Ginger Wild Rice

Ginger Wild Rice
Ginger Wild Rice

Cooking wild rice is not terribly complex. People have put countless hours into the many ways to cook white rice, but wild rice? It’s pretty straightforward. The seed of a native grass that grows along the shores of the Great Lakes in the US & Canada, at first glance wild rice appears a little daunting. It looks kind of spiky. It’s inky black, not pearly, welcoming white. It’s understandable why one might approach with caution, but never fear! You only need four things to prepare wild rice properly—a cooking liquid like water, controlled heat, a pot with a well-fitting lid, and the right amount of time.

Start the wild rice in the water as soon as you turn on the heat. This rice has a tough outer sheath, so the sooner you start cooking it, the better. Once the rice and cooking liquid come to a boil, turn down the temperature to a steady, low simmer and add your seasonings. You want to give all the delicious flavors a chance to permeate the rice along with the cooking liquid. Aside from the Wild Rice Seasoning, which is peppery, fruity, and herbaceous, we threw in a playful twist by adding chopped Crystallized Ginger to the rice. Sweet and spicy Crystallized Ginger adds a little bit of heat and a chewy texture to the rice, along with a strong, lemony pop of flavor. Crystallized Ginger can stick to a knife when you try and cut it; to prevent as much sticking as possible, spray the edge of your knife with a thin coating of cooking spray, and reapply as necessary. That should help guard against the stickiest ginger.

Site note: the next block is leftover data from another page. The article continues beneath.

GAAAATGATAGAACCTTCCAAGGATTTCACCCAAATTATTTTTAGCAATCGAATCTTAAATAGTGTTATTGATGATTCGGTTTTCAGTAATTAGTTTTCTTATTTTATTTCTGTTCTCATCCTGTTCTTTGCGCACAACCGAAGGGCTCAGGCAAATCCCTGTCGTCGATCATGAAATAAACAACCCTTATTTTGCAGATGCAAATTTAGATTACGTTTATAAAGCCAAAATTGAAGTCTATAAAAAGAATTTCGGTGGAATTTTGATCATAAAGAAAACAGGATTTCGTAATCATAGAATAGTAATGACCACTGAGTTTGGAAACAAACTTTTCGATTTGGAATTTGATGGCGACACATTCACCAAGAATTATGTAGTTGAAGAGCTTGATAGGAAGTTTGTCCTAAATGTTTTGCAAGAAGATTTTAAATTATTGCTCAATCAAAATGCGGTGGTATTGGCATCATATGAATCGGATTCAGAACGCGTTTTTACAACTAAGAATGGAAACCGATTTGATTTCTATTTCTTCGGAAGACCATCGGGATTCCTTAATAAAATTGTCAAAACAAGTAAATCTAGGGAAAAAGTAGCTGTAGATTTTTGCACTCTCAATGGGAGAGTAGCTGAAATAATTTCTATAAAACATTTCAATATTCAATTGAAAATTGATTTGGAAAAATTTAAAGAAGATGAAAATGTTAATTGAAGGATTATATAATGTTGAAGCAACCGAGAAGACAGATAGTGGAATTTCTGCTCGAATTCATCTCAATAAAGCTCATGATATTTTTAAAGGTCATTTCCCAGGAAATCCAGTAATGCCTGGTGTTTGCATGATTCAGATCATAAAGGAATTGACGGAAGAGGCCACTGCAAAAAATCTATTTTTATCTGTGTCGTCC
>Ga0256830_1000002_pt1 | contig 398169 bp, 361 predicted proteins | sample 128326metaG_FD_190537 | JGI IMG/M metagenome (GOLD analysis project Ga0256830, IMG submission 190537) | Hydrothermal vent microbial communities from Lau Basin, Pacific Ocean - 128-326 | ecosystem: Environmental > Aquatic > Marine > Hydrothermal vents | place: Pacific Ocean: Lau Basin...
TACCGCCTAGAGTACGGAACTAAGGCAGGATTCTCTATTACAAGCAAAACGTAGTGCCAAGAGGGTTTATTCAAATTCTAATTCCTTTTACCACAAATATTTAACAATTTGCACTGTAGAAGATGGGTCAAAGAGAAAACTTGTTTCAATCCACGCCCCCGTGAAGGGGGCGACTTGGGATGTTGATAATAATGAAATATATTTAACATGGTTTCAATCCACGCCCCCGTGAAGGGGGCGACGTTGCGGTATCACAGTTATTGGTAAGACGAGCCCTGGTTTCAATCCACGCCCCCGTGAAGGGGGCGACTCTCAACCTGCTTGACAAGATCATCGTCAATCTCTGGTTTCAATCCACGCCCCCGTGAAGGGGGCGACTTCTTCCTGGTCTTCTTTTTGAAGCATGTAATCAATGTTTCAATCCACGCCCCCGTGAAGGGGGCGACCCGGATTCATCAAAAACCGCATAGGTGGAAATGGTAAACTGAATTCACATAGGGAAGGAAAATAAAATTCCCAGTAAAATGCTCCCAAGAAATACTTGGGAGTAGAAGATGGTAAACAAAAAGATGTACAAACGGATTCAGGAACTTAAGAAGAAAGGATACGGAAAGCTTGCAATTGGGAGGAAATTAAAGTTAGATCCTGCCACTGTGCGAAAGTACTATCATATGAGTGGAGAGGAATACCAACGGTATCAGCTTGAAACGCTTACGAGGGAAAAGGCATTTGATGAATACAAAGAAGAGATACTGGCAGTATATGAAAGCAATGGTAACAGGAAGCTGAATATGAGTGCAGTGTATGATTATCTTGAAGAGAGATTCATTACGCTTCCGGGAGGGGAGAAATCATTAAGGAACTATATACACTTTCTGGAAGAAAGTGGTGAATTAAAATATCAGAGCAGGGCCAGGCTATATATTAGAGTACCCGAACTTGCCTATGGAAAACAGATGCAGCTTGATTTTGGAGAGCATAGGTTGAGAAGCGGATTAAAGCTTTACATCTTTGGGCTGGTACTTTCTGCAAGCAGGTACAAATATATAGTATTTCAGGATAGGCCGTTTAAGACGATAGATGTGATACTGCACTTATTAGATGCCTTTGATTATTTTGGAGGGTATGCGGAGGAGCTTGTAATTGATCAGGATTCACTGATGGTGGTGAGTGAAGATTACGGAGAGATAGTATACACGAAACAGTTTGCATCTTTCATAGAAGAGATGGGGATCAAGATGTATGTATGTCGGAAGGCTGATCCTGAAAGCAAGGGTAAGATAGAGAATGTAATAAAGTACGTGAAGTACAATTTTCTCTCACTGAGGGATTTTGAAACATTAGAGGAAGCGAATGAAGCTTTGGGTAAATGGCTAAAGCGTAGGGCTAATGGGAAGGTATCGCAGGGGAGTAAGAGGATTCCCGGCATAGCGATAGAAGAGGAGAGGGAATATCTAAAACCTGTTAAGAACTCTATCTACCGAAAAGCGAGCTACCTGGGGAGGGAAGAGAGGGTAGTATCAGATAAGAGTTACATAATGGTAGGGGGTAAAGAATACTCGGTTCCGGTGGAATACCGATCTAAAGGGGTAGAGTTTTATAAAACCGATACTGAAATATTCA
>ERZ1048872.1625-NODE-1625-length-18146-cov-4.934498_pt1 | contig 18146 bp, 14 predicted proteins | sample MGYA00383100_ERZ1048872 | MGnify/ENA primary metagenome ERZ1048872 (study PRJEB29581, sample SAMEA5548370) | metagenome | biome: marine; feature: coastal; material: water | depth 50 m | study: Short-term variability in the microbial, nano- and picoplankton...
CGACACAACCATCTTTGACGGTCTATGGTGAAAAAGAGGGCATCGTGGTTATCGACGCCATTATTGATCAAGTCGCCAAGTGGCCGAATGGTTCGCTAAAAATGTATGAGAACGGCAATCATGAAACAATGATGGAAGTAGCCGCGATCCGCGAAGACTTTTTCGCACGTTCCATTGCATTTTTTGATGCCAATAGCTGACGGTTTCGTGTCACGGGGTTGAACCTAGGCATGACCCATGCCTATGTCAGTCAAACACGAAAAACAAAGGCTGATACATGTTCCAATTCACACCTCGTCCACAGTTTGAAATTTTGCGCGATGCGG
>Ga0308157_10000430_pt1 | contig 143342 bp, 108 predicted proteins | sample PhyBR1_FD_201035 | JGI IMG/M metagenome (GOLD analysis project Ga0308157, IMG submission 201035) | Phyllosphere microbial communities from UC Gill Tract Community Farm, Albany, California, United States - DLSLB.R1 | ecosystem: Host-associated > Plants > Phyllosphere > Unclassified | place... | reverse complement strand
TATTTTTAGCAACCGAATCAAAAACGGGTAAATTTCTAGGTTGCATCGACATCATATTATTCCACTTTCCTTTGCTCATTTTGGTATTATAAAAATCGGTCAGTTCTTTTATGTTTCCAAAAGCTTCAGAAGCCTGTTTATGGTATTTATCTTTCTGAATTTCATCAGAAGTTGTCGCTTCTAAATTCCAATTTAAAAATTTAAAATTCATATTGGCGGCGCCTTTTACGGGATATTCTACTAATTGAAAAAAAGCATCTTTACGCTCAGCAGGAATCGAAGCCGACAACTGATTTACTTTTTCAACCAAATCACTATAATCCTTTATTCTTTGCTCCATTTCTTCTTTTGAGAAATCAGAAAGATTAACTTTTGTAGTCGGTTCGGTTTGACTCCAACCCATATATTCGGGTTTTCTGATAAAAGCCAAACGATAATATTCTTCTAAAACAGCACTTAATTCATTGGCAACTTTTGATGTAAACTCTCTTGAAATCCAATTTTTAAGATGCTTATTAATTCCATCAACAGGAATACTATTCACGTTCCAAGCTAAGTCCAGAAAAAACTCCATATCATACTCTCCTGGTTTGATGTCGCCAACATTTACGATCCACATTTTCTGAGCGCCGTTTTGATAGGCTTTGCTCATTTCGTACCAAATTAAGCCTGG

Keep the lid on the rice, without stirring, for about an hour. The water should be mostly evaporated at the end of the hour; if you stir the rice and it still looks a little soupy, put the lid back on and put the rice back on the heat. Check it again in 10 minutes or so. Once the water is mostly gone and the rice is soft and chewy, take it off the heat and set it aside. Stir in a little extra Wild Rice Seasoning just before you’re ready to serve to reinvigorate the flavor. We paired this with a pan-seared Lapsang Souchong Duck Breast for a meal that’s rustic but still elegant and allows the nutty, vegetal flavors of the cooked rice to shine.

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1. Add wild rice to water. Turn heat to high and bring wild rice and water to a boil.

2. Reduce heat to medium-low and add Crystallized Ginger, Fine Sea Salt, and 1 Tablespoon Wild Rice Seasoning to the rice. Cover and cook for roughly an hour or until rice is tender and water is mostly evaporated.

3. Stir in remaining teaspoon Wild Rice Seasoning and serve.